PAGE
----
As an older adult, you know that staying active is vital to any smart health and wellness plan. Regular exercise can help ward off cardiovascular disease, which is the leading cause of death for those age 65 and up, according to the Centers for Disease Control and Prevention (CDC). Indeed, physical activity is vital to helping prevent heart attack, stroke, and death, but there’s more to it than that. Getting active can also help senior citizens enjoy higher energy levels, a boost in mood, and stronger mental health.
In this guide, you’ll discover the basics to staying active if you’re a senior citizen (age 65 and up), with information on frequency and the best types of exercises to prevent injury.
How Much Exercise Do You Need?
So, we know that working out is essential, but how much is enough? According to the CDC, older adults should strive for at least 150 minutes of moderate-intensity aerobic activity (anything that gets your heart beating faster) or 75 minutes of vigorous-intensity aerobic activity (such as jogging or running) each week. On top of that, seniors should build in two muscle-strengthening sessions each week. How you spend those 150 minutes and two strengthening sessions is totally up to you, but some examples are:
- A half hour of brisk walking five days a week and two half-hour sessions of full-body muscle strengthening using machines at the gym.
- 15 minutes of running on the treadmill or cycling five days a week and two half-hour sessions of full-body muscle strengthening using machines at the gym.
If you have any heart conditions, suffer from serious bone or joint diseases, or have been diagnosed with any other serious illness, be sure to ask your doctor before taking up a new exercise regimen.
What Kinds Of Exercises Are Best?
There are three important kinds of exercise for senior citizens: cardiovascular activity (aerobic), strength-building activity, and range-of-motion activities. All of these kinds are important, both independently and for one another. When you’re building muscles, you’re improving balance and mobility, making cardio safer and more enjoyable. In truth, you can’t have one without the other two.
- Cardio – When it comes to older adults and cardio, it’s important to be gentle on the joints. High-impact activities can worsen joint pain and lead to serious injury, making it hard to work out at all. Stick to low-intensity activities, such as swimming, walking, or using an elliptical machine, to protect the bones. Be sure you have high-quality, supportive shoes to protect your feet, legs, and back.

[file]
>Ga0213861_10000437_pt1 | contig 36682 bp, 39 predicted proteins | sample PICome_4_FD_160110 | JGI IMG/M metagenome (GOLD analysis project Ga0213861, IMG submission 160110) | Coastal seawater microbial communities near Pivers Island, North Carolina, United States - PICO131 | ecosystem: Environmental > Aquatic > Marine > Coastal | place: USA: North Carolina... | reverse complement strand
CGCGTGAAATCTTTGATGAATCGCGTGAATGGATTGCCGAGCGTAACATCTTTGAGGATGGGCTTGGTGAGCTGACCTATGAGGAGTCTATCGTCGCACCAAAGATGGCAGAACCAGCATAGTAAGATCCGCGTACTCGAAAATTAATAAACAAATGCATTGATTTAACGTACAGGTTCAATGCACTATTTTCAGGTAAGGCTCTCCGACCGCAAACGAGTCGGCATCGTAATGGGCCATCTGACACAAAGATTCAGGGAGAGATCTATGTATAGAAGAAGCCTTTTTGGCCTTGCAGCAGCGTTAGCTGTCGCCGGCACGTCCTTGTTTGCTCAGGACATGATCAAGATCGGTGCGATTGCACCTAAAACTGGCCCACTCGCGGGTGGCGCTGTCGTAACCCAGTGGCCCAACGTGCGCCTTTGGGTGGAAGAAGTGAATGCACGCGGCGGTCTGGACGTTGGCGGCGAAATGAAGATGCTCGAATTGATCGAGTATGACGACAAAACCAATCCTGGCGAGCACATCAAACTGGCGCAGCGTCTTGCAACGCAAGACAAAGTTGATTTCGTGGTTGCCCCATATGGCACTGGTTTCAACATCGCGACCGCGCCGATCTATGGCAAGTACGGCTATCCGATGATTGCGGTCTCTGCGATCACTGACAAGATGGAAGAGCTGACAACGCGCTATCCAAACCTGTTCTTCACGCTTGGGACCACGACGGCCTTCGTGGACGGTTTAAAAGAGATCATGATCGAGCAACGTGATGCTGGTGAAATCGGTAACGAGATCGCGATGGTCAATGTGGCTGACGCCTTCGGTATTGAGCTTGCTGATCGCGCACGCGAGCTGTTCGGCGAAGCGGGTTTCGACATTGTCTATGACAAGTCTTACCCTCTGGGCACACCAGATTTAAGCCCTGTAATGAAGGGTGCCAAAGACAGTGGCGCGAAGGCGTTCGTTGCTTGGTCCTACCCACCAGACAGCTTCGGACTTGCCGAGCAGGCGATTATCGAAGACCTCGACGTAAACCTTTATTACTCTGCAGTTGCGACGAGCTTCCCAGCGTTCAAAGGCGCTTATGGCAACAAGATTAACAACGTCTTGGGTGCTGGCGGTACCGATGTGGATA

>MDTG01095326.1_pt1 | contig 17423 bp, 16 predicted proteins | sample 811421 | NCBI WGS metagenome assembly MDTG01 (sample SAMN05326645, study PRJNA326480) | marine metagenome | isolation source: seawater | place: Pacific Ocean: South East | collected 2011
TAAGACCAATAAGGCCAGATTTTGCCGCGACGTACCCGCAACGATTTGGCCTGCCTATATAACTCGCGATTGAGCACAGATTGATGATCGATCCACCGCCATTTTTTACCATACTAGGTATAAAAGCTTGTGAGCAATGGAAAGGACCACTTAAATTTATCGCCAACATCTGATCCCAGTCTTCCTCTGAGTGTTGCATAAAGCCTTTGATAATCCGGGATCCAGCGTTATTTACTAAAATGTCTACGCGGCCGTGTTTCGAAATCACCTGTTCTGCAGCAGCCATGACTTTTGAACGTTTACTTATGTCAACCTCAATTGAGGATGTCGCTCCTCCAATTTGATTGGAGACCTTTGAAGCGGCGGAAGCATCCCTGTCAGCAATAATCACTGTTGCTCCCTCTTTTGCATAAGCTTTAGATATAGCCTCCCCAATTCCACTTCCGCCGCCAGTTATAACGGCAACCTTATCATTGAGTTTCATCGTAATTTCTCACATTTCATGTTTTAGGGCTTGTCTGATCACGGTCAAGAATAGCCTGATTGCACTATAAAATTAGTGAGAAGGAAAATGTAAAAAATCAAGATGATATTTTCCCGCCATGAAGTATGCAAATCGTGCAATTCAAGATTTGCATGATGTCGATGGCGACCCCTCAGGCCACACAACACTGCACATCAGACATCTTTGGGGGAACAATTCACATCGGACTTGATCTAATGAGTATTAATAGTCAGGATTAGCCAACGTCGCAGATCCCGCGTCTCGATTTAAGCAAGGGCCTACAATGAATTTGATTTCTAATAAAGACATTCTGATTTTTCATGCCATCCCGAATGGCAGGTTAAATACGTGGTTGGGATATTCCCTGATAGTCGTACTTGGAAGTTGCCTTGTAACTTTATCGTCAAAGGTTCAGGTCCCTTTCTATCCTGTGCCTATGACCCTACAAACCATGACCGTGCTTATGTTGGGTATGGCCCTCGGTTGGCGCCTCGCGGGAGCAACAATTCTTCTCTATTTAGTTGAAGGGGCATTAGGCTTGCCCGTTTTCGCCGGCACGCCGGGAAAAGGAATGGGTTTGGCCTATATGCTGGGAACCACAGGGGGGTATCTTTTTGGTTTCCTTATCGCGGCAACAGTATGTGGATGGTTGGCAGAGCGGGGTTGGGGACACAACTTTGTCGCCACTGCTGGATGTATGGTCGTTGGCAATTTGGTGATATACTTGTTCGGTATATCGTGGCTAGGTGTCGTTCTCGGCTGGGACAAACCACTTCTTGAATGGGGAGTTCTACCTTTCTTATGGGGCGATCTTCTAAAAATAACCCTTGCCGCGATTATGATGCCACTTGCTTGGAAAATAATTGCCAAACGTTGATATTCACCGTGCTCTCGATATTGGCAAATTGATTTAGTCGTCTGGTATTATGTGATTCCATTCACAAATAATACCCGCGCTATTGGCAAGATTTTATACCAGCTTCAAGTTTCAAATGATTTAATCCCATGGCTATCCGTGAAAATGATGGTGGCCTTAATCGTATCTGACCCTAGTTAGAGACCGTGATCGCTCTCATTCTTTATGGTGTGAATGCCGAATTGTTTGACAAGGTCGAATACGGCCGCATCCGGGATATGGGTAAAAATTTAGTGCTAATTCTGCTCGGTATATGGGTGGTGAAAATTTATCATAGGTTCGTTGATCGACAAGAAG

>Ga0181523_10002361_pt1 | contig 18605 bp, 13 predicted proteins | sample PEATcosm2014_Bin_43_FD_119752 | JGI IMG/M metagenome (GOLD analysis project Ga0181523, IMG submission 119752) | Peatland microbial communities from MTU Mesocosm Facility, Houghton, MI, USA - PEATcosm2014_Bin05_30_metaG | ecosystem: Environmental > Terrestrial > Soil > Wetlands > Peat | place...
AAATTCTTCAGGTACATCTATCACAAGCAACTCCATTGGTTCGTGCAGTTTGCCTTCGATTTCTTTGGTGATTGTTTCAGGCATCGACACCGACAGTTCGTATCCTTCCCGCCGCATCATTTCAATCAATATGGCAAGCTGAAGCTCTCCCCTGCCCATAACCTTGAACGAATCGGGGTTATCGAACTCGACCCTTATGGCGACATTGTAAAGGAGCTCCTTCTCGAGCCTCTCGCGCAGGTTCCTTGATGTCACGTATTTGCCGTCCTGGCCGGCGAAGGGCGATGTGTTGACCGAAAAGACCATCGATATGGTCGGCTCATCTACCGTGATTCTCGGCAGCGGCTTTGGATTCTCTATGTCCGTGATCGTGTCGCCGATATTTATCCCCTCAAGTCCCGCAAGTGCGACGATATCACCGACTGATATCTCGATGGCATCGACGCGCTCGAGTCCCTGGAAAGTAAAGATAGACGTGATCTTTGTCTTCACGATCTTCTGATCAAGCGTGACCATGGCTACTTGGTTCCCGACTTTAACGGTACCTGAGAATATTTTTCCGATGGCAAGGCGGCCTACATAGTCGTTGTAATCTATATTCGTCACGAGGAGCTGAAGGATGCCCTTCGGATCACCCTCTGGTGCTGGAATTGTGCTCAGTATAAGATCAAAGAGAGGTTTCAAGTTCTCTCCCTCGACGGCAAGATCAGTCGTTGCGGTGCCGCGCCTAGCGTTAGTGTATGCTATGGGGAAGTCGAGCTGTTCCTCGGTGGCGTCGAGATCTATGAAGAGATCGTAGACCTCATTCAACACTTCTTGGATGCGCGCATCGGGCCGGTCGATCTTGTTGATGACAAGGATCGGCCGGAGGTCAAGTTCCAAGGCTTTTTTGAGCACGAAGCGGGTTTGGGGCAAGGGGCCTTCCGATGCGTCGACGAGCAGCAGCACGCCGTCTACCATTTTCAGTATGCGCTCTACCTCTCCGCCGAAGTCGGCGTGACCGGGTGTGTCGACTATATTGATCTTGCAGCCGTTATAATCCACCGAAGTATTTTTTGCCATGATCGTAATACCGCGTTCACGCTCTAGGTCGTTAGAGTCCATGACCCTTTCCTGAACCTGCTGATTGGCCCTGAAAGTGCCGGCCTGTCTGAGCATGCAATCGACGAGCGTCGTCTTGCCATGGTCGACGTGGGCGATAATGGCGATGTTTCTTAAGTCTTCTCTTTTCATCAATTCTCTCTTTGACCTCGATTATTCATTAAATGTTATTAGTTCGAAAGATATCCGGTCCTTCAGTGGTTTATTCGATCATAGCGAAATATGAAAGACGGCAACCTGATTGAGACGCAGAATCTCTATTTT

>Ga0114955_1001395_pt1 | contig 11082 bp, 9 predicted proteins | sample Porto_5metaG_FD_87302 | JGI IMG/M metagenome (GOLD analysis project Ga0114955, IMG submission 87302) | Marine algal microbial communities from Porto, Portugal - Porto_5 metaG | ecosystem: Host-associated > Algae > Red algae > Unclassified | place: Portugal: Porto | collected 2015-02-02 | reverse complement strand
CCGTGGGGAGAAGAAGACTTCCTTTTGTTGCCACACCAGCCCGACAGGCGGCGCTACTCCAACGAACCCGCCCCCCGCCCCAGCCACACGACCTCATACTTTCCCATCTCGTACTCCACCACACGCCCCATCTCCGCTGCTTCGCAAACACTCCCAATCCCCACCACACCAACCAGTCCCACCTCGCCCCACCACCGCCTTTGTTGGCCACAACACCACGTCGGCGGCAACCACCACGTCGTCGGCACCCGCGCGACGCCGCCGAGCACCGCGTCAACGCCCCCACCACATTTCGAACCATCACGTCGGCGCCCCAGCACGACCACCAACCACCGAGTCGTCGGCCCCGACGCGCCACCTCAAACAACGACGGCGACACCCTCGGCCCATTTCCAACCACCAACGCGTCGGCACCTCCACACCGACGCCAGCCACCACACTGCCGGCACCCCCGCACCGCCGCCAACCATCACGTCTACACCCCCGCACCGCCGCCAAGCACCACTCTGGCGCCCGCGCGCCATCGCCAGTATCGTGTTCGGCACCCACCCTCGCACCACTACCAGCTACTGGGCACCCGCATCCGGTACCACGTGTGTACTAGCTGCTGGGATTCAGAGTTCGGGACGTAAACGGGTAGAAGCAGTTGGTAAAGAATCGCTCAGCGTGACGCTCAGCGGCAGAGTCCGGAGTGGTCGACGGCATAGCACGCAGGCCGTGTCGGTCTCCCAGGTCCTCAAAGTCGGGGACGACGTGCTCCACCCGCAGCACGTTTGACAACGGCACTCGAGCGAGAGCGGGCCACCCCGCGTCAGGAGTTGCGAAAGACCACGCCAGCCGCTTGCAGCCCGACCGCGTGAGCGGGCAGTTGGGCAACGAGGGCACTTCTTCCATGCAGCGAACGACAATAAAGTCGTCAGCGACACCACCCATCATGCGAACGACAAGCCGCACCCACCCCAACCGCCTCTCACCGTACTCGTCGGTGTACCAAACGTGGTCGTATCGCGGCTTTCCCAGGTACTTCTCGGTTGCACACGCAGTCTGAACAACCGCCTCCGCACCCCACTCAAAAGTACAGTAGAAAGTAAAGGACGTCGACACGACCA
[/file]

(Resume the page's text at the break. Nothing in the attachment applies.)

- Strength – Building and maintaining strong muscles is key at any age, but as you get older it’s especially important because it helps bolster bones and joints, providing extra stability and protection. The main thing to know when deciding what strengthening activities to do is that it’s generally best for seniors to use guided weight machines at the gym rather than free weights. These machines provide guidance and whole-body support to prevent injury.
- Range-of-Motion – These kinds of exercises can help relieve stiffness and improve mobility, so they’re important to work into your routine a couple of times per week. They can also help increase flexibility and joint function. Some good movements to improve your range-of-motion include arm circles, elbow bends, and head tilts.
Tips For Staying Active
It’s clear that all people need to work out to stay happy and healthy throughout life, but for many people it’s easier said than done. You need to find exercise programs and support aids (such as pain relief options) that get you excited and make you want to continue your regimen. Here are some great tips to help.
- Manage joint pain with non-pharmaceutical pain therapies, such as massage, hydrotherapy, or low-level laser therapy. Using a laser light therapy belt can temporarily relieve some of that stubborn low back pain so you can get your exercises in each day. This kind of therapy is also designed to help relax the muscles, which can help you get a good night’s rest.
- Try an exercise class specifically for seniors, such as a water aerobics class, gentle yoga, or spinning. The beauty of signing up for a class such as this is that it encourages camaraderie, socialization, and accountability, which means you’ll be more likely to show up even if you lose interest.
- Get a personal trainer. Personal trainers aren’t just for athletes or weight lifters. On the contrary! They’re actually great for older adults and anyone who has mobility limitations, arthritis, and previous injuries. Your trainer will guide you through safe, gentle workouts that are tailored specifically to you.
- Use a fitness wearable. Who says fitness trackers and the apps that accompany them are just for young people? Wearable fitness devices, such as smartwatches and Fitbits, are actually especially useful to older adults because they can track vitals, such as heart rate, sleep, weight, and more. They also track your movement and exercise each day so you can get a good idea of how much work you’re doing.
Focus On Safe, Healthy Movement
As an older adult, you need exercise as much, if not more, than you did when you were young, but the many physical changes and health challenges you face can make working out riskier than it was for you 10 or 20 years ago. As a result, you need to take extra precaution to ensure that you burn calories and condition the heart in a way that doesn’t put you at risk of injury. Follow these great tips to keep staying active and remain in great shape the safe way!